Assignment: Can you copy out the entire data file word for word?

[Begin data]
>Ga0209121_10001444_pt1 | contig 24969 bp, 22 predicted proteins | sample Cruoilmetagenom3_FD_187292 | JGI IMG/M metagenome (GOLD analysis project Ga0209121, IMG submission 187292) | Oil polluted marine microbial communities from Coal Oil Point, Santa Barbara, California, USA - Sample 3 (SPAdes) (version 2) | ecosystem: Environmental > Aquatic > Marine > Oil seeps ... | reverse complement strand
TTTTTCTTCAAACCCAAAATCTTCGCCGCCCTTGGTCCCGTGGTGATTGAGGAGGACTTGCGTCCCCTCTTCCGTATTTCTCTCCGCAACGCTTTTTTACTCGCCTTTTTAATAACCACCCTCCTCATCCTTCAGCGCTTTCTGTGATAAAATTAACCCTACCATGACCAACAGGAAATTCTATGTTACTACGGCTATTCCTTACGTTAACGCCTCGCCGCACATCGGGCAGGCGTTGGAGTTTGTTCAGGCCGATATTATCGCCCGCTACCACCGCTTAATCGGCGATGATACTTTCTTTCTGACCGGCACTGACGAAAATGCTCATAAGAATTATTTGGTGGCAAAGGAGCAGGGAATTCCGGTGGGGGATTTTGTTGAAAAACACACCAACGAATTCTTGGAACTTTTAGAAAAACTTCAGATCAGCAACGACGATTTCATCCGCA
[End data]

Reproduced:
>Ga0209121_10001444_pt1 | contig 24969 bp, 22 predicted proteins | sample Cruoilmetagenom3_FD_187292 | JGI IMG/M metagenome (GOLD analysis project Ga0209121, IMG submission 187292) | Oil polluted marine microbial communities from Coal Oil Point, Santa Barbara, California, USA - Sample 3 (SPAdes) (version 2) | ecosystem: Environmental > Aquatic > Marine > Oil seeps ... | reverse complement strand
TTTTTCTTCAAACCCAAAATCTTCGCCGCCCTTGGTCCCGTGGTGATTGAGGAGGACTTGCGTCCCCTCTTCCGTATTTCTCTCCGCAACGCTTTTTTACTCGCCTTTTTAATAACCACCCTCCTCATCCTTCAGCGCTTTCTGTGATAAAATTAACCCTACCATGACCAACAGGAAATTCTATGTTACTACGGCTATTCCTTACGTTAACGCCTCGCCGCACATCGGGCAGGCGTTGGAGTTTGTTCAGGCCGATATTATCGCCCGCTACCACCGCTTAATCGGCGATGATACTTTCTTTCTGACCGGCACTGACGAAAATGCTCATAAGAATTATTTGGTGGCAAAGGAGCAGGGAATTCCGGTGGGGGATTTTGTTGAAAAACACACCAACGAATTCTTGGAACTTTTAGAAAAACTTCAGATCAGCAACGACGATTTCATCCGCA